before your interrupt is called again.

    And that's only considering the cpu running your function alone. Not
    counting the overhead involved with watching the keyboard for your inputs,
    displaying things on the screen, handling network packets, etc.

    Wow.

    Interesting.
    --
    L R Nix
    lornix@lornix.com

  5. #5
    bewildered NNTP User

    Default Re: Timing issues

    The micro-second is from the struct timeval which I have just set to be the shortest possible interval to make it as accurate as possible. As the Linux kernel only 'ticks' at a maximum of 1000Hz (I had to recompile the kernel to enable this as the default changed from 9.x to 10.x) it will only be milli-seconds.


    I had assumed it was due to CPU frequency scaling, but as far as i am aware I have disabled all those options from the kernel and changed the power saving settings so it should not happen

  6. #6
    Join Date
    Jun 2008
    Location
    Oklahoma, US
    Posts
    822

    Default Re: Timing issues

    bewildered wrote:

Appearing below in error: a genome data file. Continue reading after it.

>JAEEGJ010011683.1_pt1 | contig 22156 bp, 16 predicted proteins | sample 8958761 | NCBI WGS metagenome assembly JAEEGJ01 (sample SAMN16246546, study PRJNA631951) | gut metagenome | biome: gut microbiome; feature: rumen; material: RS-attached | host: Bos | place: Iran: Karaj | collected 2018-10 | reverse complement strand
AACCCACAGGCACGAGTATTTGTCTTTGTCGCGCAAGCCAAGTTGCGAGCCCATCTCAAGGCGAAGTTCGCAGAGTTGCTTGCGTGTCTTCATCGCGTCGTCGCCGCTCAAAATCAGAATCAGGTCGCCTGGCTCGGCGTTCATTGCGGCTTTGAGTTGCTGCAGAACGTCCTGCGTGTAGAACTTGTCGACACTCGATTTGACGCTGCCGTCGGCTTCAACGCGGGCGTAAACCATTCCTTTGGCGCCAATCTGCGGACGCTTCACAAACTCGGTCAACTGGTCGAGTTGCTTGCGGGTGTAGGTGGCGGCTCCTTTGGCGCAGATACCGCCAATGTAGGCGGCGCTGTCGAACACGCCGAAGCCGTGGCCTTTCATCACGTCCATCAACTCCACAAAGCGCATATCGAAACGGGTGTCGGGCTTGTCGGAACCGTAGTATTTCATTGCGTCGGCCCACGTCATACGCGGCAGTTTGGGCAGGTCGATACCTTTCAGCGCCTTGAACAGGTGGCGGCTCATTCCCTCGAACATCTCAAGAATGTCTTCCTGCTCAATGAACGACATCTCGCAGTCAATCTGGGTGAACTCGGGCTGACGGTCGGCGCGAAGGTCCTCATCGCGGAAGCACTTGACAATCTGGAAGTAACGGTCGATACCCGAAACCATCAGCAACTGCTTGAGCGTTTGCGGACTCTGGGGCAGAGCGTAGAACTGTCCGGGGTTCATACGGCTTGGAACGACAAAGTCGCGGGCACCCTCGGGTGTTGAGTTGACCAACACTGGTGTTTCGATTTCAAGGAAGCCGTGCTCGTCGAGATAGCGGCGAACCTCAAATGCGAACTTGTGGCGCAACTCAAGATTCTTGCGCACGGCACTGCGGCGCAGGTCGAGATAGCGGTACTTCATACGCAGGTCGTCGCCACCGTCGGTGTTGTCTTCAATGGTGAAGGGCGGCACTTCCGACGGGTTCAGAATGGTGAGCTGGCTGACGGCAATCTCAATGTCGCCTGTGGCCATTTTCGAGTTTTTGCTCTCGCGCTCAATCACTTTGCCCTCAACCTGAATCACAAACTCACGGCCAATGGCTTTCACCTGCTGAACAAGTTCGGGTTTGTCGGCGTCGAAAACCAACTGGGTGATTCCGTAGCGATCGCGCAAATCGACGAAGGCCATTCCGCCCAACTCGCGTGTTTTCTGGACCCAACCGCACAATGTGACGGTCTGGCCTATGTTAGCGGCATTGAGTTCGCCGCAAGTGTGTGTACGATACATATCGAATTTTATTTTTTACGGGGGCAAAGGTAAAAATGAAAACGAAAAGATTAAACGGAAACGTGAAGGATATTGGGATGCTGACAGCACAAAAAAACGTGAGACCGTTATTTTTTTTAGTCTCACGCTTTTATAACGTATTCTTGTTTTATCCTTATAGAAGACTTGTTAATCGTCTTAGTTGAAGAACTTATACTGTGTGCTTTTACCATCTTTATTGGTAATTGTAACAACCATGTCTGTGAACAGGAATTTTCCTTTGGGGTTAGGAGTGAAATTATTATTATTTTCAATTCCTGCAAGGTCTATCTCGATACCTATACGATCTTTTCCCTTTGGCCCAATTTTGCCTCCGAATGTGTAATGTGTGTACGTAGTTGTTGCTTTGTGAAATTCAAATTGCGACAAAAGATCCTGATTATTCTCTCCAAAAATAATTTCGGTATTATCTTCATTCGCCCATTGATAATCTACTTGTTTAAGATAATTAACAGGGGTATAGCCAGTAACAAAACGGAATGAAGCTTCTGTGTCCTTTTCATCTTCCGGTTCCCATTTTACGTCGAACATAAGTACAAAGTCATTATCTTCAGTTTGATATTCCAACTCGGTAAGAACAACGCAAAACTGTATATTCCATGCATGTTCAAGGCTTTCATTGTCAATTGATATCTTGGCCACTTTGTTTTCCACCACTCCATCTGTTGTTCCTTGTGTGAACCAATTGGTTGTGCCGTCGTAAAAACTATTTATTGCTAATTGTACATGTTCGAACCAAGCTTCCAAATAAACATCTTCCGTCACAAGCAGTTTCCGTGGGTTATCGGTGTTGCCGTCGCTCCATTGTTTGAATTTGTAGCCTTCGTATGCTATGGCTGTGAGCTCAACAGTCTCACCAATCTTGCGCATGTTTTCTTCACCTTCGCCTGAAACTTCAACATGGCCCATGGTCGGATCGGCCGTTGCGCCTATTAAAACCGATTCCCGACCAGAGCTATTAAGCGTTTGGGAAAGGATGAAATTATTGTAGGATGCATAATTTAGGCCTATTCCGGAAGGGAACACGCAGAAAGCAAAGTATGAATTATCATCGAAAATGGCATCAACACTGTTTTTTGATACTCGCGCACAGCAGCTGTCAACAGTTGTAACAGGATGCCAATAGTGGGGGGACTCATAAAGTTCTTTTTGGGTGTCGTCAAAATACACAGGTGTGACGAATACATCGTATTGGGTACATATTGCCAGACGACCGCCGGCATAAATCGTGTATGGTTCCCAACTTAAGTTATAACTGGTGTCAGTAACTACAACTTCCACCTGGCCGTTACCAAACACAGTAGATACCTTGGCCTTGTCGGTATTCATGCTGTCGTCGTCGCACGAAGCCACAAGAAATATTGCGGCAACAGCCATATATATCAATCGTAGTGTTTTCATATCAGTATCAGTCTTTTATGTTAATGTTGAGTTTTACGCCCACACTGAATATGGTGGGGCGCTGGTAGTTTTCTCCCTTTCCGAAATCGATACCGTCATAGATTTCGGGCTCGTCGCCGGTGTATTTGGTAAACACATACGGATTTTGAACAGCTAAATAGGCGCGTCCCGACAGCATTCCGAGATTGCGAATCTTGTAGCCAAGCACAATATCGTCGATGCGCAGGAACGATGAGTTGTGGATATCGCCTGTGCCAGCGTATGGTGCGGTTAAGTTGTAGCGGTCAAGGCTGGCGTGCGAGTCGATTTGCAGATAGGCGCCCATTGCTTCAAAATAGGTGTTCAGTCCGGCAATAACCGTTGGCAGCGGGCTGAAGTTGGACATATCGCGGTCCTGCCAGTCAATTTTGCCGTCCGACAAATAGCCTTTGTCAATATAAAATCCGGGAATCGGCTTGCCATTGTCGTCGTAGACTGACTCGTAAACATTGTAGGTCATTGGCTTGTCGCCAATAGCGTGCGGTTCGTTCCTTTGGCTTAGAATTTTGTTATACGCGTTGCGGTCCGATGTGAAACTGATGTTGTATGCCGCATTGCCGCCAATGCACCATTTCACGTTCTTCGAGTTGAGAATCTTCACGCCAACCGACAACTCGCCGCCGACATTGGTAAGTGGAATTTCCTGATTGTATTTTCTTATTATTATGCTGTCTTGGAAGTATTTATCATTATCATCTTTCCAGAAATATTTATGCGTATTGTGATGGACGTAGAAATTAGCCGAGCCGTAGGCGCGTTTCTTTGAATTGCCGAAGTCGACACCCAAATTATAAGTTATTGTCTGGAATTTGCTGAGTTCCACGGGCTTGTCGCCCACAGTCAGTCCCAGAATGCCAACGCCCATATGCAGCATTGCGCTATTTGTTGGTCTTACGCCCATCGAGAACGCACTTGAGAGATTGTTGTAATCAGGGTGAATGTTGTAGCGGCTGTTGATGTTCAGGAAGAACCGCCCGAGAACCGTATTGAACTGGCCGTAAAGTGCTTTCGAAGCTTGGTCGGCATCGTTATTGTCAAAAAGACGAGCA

>
    > The micro-second is from the struct timeval which I have just set to be
    > the shortest possible interval to make it as accurate as possible. As
    > the Linux kernel only 'ticks' at a maximum of 1000Hz (I had to
    > recompile the kernel to enable this as the default changed from 9.x to
    > 10.x) it will only be milli-seconds.
    >
    >
    > I had assumed it was due to CPU frequency scaling, but as far as i am
    > aware I have disabled all those options from the kernel and changed the
    > power saving settings so it should not happen
    >
    >


    Oh, ok.

    Looking more at setitimer... are you using 'ITIMER_REAL', 'ITIMER_VIRTUAL',
    or 'ITIMER_PROF'? The man page tells that _REAL counts in real-time, while
    _VIRTUAL only counts when the process is running. That could be an issue,
    since a process could be bumped if higher priority items needed to be run.

    Also, if you don't handle the signal quickly enough, it may be dropped when
    another signal is generated from setitimer. Are you doing heavy work in
    the signal handler?



    --
    L R Nix
    lornix@lornix.com

  7. #7
    bewildered NNTP User

    Default Re: Timing issues

    the handler is set up as follows

    Code:
        // Set the timer to run continuously, producing a signal every 10ms
        timer_value.it_value.tv_sec = 0;
        timer_value.it_value.tv_usec = 1;
        timer_value.it_interval.tv_sec = 0;
        timer_value.it_interval.tv_usec = 1;
    
        // Store the process id of the rt transmit thread
        pid_t pid = getpid();
        Thread_Manager->Store_RT_Transmit_Process_ID( pid );
    
        action.sa_handler = Alarm_Signal_Wrapper;
        action.sa_flags = SA_NOMASK;
        sigemptyset(&action.sa_mask);
    
        sigaction( SIGALRM, &action, NULL);
    
        // Create the alarm timer to run every 10ms